While the majority of the French population sit around smoking Gauloises, sipping Absinthe and trying very hard to look like tortured artists, Michel Gondry seems to have something else keeping him awake – sleep.
The acclaimed director is something of an oddball, having directed such an eclectic range of movies, including videos for Daft Punk and Massive Attack, the quirky Be Kind, Rewind (2008) and even an episode of the TV cult hit Flight of the Conchords.
He seems at his best when working with the ever-so-slightly surreal, and has the knack of making it fun, engaging and entirely unpretentious. His first sleep-themed film to catch my eye was Eternal Sunshine of the Spotless Mind (2004) – a film in which I was not only surprised to find that Jim Carrey is a mighty fine actor, but that Kate Winslet also has her moments.
You will remember, if you have seen Eternal Sunshine…, how dreams and sleep almost interweave with real life in a subtle and quiet manner, up to the point where it’s often difficult to tell which is which. This, of course, is the thrust of the story. Many ancient cultures – and some modern ones – believed that dreams were just another part of consciousness, and talked about them as if they were on a parallel with conscious thought and experience. Gondry appears to have found a way of expressing this in cinematic form and is stamping his authority all over this movie-making method. His real talent lies in making both these worlds distinctly separate, yet linear, and managing to portray them so effortlessly that there is little danger of appearing too ‘arty’.
Written by the talented Charlie Kaufman (Being John Malkovitch (1998)), it’s a love story in essence, but don’t worry – it doesn’t get too squishy. If you know Kaufman’s work, you’ll know it’s not going to be formulaic, and will require at least a medium-term attention span. The reward is a cracking story, so well worth the efort. Stéphane (Gael García Bernal) arrives in Paris, the town of his birth, from Mexico, following the death of his father. Despite his limited ability to speak French (it was his mother’s language) he manages to get a job in a design studio, hoping to forge a career as a graphic designer. There follows a few really well-paced gags on his clumsiness with the language which manage to be cute and touching rather than ‘oh look at the stupid foreigner’, and eventually the meeting with Stéphanie (Charlotte Gainsbourg). Gainsbourg, of course, is following the French law which requires her to look nothing but gorgeous, so obviously Stéphane would like to see more of her. His courtship is something of a farce in many ways, as he clumsily stumbles from one limp excuse to another and fails to win her over – except for her fascination with his aptitude for cartooning, stop-frame animation and the invention of weird gadgets. This plot device allows a fairly seamless transition from reality to dreams.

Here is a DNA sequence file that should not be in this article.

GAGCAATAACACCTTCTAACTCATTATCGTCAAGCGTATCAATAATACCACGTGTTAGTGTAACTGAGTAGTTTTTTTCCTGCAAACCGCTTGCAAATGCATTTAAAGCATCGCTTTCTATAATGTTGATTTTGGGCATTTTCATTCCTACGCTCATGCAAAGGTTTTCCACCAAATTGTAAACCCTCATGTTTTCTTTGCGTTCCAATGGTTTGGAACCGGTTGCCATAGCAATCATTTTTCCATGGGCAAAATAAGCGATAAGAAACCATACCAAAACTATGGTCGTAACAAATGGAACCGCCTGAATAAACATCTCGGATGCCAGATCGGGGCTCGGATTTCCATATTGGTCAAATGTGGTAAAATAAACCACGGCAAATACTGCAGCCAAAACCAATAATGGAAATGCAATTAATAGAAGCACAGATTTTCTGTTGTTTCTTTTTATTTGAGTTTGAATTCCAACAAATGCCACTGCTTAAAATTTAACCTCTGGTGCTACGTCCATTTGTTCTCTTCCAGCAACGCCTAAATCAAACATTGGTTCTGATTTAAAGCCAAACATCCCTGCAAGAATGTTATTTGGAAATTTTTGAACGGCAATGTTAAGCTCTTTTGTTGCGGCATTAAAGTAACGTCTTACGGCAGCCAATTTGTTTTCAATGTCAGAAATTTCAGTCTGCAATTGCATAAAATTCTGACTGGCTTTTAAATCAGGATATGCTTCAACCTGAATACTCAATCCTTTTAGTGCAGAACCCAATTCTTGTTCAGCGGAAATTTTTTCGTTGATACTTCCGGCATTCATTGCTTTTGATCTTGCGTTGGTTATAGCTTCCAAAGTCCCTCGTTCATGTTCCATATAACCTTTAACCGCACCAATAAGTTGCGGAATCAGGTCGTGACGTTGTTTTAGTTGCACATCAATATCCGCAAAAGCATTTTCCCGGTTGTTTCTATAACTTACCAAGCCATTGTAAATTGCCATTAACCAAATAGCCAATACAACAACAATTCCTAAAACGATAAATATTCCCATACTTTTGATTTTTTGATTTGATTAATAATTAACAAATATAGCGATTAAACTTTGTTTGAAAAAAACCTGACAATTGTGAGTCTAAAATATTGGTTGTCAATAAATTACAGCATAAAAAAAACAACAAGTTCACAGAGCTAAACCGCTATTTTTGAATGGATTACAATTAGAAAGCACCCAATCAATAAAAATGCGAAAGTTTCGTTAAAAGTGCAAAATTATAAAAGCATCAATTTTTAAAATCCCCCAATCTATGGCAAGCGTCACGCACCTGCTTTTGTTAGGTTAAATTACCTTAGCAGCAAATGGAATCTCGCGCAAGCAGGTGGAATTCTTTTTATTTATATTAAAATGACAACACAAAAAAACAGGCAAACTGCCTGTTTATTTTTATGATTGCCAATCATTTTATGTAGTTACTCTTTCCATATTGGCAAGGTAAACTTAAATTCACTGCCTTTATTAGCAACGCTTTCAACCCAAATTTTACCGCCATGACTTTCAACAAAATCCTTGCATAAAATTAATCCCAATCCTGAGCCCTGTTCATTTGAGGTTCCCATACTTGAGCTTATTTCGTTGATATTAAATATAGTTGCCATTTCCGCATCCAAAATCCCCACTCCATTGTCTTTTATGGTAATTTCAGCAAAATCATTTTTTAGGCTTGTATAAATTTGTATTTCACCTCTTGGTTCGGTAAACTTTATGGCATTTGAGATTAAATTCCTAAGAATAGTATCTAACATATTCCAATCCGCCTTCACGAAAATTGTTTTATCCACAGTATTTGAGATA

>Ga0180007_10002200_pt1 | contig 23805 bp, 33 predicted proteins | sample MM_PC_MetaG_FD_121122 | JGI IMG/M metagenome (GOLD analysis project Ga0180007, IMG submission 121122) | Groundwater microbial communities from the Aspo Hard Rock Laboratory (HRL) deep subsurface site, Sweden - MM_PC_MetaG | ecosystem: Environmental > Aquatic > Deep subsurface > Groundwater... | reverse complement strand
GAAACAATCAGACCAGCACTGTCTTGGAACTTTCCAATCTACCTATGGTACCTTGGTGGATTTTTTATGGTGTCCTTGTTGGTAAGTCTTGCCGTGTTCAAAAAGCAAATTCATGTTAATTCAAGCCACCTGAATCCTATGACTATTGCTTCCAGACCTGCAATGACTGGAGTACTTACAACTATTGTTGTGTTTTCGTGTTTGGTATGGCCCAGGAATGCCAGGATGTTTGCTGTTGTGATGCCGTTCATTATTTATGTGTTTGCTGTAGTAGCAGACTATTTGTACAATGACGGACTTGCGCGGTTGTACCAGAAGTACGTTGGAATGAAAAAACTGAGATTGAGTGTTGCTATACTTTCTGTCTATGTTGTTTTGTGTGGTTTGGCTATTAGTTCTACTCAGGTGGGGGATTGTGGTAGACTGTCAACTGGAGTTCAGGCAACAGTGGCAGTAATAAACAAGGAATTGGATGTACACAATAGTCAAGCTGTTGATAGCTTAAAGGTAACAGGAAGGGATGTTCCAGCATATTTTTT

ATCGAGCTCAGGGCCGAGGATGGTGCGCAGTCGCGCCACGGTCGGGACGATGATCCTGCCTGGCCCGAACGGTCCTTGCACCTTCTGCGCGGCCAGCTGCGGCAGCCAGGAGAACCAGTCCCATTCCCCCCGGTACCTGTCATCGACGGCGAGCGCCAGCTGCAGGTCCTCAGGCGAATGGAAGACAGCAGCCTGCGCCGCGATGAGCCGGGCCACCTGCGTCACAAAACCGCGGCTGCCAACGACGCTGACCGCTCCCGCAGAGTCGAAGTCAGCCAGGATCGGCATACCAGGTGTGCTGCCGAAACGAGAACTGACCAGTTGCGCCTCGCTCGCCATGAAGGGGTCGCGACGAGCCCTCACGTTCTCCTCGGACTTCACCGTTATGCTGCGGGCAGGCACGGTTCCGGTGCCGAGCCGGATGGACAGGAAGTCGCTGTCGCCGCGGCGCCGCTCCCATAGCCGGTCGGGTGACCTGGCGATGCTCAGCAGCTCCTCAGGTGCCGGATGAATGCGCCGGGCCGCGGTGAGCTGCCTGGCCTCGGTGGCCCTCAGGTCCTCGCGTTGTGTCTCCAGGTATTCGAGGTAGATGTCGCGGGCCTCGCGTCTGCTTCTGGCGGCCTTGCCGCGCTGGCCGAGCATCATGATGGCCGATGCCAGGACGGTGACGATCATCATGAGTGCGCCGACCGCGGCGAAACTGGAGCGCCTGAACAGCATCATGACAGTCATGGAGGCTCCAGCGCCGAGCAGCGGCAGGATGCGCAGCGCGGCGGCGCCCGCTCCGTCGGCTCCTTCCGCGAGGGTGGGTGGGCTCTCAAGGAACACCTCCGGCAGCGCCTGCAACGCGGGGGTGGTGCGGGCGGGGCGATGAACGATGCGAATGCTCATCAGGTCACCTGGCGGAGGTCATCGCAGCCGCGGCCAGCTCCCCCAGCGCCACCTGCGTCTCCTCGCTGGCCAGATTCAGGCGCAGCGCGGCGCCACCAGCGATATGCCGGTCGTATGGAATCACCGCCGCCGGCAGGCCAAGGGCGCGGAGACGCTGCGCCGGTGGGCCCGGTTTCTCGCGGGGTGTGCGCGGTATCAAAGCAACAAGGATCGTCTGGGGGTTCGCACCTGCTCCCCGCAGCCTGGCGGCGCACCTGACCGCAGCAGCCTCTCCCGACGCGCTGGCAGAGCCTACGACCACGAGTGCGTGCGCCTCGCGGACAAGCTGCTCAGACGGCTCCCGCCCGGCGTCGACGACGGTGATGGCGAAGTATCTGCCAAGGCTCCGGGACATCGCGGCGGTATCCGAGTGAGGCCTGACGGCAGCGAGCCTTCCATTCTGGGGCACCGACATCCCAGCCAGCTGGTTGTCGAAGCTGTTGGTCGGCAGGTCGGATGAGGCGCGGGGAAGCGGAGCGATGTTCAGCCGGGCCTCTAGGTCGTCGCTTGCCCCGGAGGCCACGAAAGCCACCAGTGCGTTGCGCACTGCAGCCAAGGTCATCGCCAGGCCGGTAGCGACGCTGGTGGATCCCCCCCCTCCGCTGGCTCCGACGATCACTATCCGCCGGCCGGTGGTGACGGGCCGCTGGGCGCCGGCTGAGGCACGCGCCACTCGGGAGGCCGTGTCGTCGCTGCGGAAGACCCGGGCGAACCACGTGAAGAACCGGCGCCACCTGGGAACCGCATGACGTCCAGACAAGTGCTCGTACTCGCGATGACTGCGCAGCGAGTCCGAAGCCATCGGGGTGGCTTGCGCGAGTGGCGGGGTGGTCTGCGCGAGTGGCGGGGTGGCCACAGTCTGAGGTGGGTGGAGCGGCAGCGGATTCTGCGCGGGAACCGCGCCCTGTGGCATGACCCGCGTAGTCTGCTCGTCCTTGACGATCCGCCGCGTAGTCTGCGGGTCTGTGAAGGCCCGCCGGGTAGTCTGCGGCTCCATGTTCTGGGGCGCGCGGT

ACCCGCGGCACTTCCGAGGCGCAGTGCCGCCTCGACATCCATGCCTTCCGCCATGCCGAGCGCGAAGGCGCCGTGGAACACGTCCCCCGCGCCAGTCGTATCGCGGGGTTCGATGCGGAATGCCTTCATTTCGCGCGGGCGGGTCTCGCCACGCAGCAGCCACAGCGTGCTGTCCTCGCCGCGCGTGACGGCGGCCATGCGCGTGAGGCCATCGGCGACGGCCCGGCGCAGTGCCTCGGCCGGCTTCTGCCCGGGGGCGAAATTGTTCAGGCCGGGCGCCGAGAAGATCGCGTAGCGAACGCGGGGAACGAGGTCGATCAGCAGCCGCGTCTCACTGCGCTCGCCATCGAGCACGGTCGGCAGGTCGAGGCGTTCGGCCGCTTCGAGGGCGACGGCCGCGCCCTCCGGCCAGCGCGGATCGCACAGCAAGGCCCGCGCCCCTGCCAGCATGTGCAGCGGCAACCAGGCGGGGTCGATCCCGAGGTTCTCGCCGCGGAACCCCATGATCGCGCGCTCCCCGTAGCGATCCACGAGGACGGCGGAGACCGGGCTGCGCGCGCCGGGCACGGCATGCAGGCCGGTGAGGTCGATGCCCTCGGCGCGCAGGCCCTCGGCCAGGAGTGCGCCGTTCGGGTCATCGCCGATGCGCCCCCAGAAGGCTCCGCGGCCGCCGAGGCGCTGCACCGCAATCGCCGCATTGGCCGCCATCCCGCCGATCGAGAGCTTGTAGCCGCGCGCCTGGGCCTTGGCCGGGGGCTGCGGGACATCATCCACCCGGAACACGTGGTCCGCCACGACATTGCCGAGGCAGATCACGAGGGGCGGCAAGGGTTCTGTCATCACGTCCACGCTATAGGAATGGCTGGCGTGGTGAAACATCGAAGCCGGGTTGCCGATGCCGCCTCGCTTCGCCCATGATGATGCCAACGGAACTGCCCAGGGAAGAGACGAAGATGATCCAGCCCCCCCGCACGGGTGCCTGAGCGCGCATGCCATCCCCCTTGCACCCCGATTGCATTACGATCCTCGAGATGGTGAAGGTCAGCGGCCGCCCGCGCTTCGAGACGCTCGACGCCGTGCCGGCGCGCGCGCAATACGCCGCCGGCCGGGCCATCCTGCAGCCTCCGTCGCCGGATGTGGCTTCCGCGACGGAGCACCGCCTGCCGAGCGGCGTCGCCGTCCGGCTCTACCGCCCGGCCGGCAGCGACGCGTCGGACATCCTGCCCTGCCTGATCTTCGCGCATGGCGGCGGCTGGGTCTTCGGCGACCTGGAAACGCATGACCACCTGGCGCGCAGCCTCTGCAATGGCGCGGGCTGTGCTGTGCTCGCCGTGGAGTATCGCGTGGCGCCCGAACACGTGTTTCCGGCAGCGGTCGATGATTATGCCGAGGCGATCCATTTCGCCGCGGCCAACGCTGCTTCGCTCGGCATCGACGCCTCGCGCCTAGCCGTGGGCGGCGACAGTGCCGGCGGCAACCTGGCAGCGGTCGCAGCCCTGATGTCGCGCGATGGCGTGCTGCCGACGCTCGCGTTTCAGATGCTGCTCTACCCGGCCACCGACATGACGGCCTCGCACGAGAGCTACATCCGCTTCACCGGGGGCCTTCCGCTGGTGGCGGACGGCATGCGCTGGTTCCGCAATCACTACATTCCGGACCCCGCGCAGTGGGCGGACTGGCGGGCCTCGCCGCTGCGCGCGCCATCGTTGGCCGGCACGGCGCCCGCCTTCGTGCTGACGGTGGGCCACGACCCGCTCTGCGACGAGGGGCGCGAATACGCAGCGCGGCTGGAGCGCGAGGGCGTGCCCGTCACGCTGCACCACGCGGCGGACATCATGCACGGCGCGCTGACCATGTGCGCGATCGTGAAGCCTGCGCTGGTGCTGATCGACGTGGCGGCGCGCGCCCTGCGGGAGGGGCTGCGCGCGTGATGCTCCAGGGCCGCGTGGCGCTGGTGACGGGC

The Science of Sleep (2006) is a well-acted movie by a writer with a penchant for the unusual and a director who’s more than up to the job of filming his stories. Bernal and Gainsbourg make for an odd couple – not in looks, but in sensibilities, and play their respective parts with aplomb, but the real star is the set. Skipping between dreams set in a cardboard TV studio and flights of fancy lovingly rendered in stop-frame, this gentle romantic comedy (and yes, that’s really what it is) should leave you with a nice, warm and fuzzy feeling and a smile on your face. If not, there’s always A Nightmare on Elm Street.
105 mins. In English, French and Spanish.